Despite its huge agricultural potential, Africa’s local food production is crippled by the numerous challenges small-scale farmers face – such as a lack of access to market information and financing. The continent today relies heavily on food imports to feed its swelling population and the UN warns that if the current situation persists, Africa will only be fulfilling 13% of its food needs by 2050.
Yet the potential is there for these economies to not only feed themselves, but others in the world too. And in order to do this, solutions to the problems small-scale farmers face will need to be found.
Ghanaian entrepreneur, Alloysius Attah (26) has one solution to many of these problems – and it’s a simple one. In 2013 he and his business partner Emmanuel Addai co-founded Farmerline, a voice services and SMS platform to provide smallholders with improved access to information to make more informed decisions. Through a mobile app, these farmers receive important updates on market prices, weather forecasts, financing, input dealers, and farming tips. It also links them to agribusinesses and organisations who have previously struggled to access them.
The initiative has received the attention of a number of international awards and Attah is a winner of the World Bank and InfoDev mAgri Challenge and World Summit Youth Award. He was also named a 2014 Global Echoing Green Fellow.
And in just two years, Farmerline has grown to serve over 200,000 farmers in five countries – Ghana, Malawi, Sierra Leone, Cameroon, and Nigeria – with plans to expand to East Africa by the end of the year.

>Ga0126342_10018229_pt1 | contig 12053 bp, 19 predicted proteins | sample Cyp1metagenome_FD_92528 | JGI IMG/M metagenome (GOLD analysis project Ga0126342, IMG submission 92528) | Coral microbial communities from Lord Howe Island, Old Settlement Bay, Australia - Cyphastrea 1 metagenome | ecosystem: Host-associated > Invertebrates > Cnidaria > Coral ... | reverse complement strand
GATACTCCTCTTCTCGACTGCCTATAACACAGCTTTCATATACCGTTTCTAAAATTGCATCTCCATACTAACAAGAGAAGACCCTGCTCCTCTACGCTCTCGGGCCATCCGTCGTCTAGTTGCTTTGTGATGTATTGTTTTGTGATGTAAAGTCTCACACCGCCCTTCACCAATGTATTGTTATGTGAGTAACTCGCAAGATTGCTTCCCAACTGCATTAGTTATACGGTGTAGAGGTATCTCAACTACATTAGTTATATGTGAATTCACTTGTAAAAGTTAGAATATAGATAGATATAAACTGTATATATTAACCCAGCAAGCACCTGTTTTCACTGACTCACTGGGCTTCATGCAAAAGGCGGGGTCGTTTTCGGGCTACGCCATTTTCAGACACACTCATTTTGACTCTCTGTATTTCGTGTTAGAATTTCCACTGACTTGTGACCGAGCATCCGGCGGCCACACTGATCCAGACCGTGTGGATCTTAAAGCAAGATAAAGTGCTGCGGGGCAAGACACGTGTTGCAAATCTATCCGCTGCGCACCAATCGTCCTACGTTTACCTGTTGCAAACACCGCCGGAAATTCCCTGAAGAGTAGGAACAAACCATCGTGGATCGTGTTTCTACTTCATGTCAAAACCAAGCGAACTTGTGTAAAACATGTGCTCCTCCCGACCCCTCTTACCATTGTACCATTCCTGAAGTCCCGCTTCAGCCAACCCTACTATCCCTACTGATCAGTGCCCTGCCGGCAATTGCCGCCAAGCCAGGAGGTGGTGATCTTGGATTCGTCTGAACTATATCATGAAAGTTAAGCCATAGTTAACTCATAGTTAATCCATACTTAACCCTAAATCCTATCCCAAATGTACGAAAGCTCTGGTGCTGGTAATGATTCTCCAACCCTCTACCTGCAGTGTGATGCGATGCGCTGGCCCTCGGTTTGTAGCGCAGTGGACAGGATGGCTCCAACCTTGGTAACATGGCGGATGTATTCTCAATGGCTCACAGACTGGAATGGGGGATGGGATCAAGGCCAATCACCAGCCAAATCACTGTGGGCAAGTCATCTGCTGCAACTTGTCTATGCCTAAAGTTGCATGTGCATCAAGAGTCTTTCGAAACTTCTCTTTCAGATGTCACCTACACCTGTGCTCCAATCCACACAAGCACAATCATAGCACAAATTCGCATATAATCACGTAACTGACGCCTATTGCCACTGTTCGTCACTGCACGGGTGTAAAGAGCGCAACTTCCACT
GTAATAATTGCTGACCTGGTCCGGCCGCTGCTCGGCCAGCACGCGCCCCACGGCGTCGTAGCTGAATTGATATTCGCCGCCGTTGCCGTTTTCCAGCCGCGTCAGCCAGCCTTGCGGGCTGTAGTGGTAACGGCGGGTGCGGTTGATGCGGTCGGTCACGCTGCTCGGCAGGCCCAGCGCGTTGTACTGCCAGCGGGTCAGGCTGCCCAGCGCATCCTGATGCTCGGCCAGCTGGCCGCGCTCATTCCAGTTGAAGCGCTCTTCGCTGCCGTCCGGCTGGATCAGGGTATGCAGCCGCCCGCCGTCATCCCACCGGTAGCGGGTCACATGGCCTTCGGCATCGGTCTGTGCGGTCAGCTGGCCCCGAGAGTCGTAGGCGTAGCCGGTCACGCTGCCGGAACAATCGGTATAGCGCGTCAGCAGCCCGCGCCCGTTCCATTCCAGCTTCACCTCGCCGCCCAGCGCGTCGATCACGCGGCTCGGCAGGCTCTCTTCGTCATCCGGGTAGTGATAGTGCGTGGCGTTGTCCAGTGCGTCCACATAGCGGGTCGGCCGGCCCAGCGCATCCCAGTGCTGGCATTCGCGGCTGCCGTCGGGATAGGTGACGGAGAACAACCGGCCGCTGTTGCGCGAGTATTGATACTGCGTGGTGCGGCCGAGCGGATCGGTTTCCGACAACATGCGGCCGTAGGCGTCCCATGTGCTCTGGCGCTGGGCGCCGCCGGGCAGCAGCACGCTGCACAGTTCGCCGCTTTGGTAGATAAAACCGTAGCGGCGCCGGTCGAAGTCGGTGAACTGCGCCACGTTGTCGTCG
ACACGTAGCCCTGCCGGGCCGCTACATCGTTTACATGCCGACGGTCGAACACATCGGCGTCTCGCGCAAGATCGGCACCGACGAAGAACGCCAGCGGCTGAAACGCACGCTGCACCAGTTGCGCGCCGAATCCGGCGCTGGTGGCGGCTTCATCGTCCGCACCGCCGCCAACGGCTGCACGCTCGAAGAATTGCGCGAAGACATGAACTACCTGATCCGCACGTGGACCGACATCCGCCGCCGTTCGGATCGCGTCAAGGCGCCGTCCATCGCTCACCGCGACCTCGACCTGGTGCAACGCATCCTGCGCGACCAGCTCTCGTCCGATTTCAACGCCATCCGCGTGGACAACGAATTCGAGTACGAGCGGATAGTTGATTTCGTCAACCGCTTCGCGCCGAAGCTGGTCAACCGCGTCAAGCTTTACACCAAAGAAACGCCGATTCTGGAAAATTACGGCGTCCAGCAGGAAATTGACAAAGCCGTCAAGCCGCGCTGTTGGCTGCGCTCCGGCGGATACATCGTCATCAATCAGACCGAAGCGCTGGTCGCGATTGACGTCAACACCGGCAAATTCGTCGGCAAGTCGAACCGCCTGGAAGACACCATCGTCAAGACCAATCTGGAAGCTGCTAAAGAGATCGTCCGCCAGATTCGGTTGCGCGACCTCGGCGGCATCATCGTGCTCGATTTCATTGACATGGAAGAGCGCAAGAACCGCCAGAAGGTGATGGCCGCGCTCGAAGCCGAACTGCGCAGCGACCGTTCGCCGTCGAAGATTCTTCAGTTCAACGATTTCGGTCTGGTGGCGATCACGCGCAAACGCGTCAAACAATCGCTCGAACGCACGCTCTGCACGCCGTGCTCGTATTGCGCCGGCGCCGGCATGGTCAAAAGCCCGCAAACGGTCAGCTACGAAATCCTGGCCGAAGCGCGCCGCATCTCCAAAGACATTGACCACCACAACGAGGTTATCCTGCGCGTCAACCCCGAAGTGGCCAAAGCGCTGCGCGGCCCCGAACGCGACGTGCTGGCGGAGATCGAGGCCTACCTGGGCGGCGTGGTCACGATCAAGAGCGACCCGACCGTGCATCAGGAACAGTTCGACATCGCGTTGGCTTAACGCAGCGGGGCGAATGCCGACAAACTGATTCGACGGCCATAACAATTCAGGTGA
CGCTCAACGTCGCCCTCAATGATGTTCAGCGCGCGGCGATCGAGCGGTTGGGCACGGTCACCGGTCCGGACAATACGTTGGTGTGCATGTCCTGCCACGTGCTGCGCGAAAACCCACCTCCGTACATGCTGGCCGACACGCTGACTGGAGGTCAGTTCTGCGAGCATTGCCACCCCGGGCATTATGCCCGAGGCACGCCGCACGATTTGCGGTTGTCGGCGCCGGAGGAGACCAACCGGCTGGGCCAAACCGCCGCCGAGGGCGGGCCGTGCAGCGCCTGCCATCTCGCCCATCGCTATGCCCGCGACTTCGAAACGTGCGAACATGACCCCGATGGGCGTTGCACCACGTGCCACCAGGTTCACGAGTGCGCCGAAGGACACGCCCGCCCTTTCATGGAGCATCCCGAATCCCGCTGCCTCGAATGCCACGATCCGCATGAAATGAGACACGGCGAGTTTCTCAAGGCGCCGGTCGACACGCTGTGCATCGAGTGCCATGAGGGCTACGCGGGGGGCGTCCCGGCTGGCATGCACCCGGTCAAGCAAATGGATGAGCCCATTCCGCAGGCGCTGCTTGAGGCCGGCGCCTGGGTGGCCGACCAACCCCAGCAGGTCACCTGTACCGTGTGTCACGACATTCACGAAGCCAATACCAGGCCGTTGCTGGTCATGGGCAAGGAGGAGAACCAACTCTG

Tailored information for farmers
When Attah was five, he went to live with his aunt who was a small-scale farmer in rural Ghana. He saw firsthand many of the struggles she, and others, faced on a day-to-day basis. In college, he furthered his understanding of agricultural matters while studying natural resource management – although he admits it was not his original intention.
‘I actually thought the course was going to be about oil, gas and all that. But I soon realised it was about wildlife, forestry and agriculture,’ he said.
‘It is like fate somehow placed me in the path of agriculture.’
One of the problems he discovered was the Ghanaian government had only one agricultural extension officer for every 2,000 farmers to provide training and information, and they lacked the funding and infrastructure to visit and communicate with them frequently.
Attah’s initial solution was to help improve this communication by building a SMS platform. But after a few months of piloting the service, he realised a huge flaw: many rural farmers were illiterate and struggled to understand the SMS content.
‘So we moved to voice messages. Now our application sends information to farmers in any language – such as Swahili or any of the local languages in Ghana,’ he explained.
Information is also tailored specifically to individual farmers, to help them increase yields and profits. For example, weather forecasts are based on the GPS coordinates of where the farm is. And agronomic tips are constructed around the season and crops that each farmer is growing.
The company earns revenue through farmer associations which pay for the service for their members, as well as agribusinesses and other organisations who want to use the platform to connect with farmers to improve their supply network.
Good Business In Agriculture
Entrepreneurs can find business success in agriculture, said Attah. And he is living proof of the opportunities that exist in the sector.
‘Coming from a normal rural Ghanaian background of limited resources, to becoming someone who can overcome challenges and use those limited resources to solve problems in society, makes my family and community proud.’
He admits that being 26 and running a company that affects the livelihood of over 200,000 farmers does give him many sleepless nights, but added he is lucky to have surrounded himself with a hardworking and capable team.
‘The main driver of success at Farmerline is the quality team members we have. I think it’s time we start celebrating those who join start-up companies in the very early stages – they are the real heroes, not just the founders.’
Source: How We Made it in Africa